Another way for hackers to attack VoIP calls is by injecting spoofed messages into the signaling channel of a call. Fake call teardown DoS attacks are one means of doing this. By using a "call teardown" message — for example, a SIP BYE message or IAX HANGUP message — the attacker can cause the call to terminate at whatever point he or she wants.
To protect against injected messages, encrypt protocols so no one can monitor the signaling channel, and authenticate all packets. Once again, hackers don't have to know how to do this themselves — they can download tools such as sip-kill.
Call-hijacking attacks differ from eavesdropping in that they redirect the entire call to a different party, who can then participate in the conversation, pretending to be the legitimate called party. This is possible by modifying the VoIP registrar's database to replace the legitimate called party's IP address with that of the attacker. This causes the VoIP proxy to send calls intended for the original called party to the attacker instead.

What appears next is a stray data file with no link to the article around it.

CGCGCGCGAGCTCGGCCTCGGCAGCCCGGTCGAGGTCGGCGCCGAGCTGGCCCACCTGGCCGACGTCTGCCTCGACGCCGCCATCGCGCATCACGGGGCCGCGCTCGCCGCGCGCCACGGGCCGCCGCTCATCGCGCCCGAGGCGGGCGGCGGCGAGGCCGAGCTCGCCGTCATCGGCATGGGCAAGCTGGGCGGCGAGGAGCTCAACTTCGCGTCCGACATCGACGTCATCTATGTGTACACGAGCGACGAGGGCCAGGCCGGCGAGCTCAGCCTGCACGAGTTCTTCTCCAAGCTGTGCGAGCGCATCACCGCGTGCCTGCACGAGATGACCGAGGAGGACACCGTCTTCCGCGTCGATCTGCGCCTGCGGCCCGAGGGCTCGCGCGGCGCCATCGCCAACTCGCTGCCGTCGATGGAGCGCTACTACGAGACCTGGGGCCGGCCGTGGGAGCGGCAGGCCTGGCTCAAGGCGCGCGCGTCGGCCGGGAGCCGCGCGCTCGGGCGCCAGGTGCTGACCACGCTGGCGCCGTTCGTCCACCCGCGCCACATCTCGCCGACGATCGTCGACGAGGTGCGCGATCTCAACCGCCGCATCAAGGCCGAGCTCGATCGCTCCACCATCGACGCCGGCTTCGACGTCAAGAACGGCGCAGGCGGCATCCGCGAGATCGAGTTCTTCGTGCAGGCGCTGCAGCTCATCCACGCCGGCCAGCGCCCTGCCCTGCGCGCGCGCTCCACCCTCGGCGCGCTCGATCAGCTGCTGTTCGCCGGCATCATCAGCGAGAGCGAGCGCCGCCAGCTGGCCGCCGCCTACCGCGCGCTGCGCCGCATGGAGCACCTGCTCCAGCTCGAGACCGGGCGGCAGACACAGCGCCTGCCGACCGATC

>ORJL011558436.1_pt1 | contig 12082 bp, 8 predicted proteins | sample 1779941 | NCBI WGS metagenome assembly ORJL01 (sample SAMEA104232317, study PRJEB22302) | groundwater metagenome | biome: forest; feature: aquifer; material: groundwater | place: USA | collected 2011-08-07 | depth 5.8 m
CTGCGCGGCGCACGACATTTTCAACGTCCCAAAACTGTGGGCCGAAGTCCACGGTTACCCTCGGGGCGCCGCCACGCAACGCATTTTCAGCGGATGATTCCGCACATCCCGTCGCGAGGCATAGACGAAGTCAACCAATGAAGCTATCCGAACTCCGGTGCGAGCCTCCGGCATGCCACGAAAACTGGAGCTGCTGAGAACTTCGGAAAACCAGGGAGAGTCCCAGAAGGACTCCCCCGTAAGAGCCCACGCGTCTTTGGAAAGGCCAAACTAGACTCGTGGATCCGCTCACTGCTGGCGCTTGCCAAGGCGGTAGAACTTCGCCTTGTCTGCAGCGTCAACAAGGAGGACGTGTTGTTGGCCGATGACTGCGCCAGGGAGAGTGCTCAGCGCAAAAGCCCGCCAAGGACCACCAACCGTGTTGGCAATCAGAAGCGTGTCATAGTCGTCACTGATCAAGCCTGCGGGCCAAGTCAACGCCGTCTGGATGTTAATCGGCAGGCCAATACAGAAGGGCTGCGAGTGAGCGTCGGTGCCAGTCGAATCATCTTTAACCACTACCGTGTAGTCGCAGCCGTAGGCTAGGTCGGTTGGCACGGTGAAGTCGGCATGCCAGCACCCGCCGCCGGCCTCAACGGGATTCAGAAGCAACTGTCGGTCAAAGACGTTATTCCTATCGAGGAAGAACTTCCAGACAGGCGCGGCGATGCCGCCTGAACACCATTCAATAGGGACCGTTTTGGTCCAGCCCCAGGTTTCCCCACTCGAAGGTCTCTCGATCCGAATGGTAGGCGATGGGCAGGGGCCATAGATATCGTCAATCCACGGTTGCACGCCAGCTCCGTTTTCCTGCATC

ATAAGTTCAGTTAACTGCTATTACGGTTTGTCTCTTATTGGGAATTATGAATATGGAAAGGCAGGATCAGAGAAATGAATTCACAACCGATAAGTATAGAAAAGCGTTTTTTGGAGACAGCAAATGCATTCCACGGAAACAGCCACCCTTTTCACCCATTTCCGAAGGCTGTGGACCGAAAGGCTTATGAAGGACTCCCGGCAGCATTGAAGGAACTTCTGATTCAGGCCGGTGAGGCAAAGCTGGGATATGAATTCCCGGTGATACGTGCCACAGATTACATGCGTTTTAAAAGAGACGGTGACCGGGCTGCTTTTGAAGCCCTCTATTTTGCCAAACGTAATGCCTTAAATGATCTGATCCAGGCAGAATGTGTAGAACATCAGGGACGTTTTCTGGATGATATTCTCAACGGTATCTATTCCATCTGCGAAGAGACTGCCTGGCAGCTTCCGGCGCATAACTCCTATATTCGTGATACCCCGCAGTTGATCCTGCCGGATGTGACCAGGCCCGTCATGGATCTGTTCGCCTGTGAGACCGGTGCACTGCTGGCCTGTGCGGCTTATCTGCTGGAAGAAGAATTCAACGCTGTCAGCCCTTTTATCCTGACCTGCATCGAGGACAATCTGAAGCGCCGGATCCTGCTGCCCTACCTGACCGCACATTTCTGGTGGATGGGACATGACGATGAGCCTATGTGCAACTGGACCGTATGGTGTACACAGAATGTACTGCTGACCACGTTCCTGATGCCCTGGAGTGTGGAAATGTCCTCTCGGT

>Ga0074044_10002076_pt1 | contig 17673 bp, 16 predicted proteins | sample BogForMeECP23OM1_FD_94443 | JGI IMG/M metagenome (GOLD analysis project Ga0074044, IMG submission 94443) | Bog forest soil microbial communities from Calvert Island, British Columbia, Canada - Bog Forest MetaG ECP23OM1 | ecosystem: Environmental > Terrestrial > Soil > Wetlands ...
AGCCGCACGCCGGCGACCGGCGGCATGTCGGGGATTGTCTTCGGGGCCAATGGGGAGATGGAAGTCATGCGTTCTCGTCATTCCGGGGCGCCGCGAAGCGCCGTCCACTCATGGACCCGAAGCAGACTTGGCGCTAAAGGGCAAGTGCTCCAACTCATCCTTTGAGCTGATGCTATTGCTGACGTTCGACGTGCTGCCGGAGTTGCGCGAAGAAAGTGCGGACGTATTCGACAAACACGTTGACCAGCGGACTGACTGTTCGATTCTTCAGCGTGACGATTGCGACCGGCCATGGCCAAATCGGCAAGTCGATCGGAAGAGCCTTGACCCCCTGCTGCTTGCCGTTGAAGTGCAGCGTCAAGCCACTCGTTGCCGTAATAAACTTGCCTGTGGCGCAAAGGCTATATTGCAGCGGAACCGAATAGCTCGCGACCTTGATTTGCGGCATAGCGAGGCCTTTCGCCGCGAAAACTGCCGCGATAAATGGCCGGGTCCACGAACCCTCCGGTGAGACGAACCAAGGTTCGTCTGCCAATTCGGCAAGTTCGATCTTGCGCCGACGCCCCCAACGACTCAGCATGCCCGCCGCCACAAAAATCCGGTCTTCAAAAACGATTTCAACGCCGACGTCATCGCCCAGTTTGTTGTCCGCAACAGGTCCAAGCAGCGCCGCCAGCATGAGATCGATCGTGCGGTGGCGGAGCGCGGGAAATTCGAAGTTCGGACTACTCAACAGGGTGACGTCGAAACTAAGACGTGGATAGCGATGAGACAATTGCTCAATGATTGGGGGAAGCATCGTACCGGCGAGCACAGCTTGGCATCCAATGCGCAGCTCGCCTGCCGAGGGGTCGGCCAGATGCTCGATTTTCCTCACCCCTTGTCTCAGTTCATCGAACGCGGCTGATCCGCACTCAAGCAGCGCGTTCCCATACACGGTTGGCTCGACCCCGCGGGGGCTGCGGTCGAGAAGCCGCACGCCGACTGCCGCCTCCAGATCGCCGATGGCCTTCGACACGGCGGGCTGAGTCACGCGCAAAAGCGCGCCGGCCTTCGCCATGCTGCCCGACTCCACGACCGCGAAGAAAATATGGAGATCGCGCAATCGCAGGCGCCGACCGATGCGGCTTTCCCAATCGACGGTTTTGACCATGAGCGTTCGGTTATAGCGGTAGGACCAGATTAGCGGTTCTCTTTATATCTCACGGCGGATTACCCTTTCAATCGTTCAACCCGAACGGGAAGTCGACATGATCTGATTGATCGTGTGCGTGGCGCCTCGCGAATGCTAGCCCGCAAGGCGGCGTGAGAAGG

Once again, encryption of the call-signaling packets can prevent this type of attack, but SIP messages are clear-text messages. SIP doesn't require authentication, making default SIP implementations vulnerable to these types of "man-in-the-middle" attack.
Using encryption, such as SIP over Transport Layer Security (TLS), or using IPSec on the VoIP network to encrypt packets as they travel across the network can protect against hijacking and related attacks. Another VoIP encryption option is Phil Zimmerman's Zfone, which uses the Z Real-Time Transport Protocol (ZRTP) to encrypt VoIP packets.
Caller ID spoofing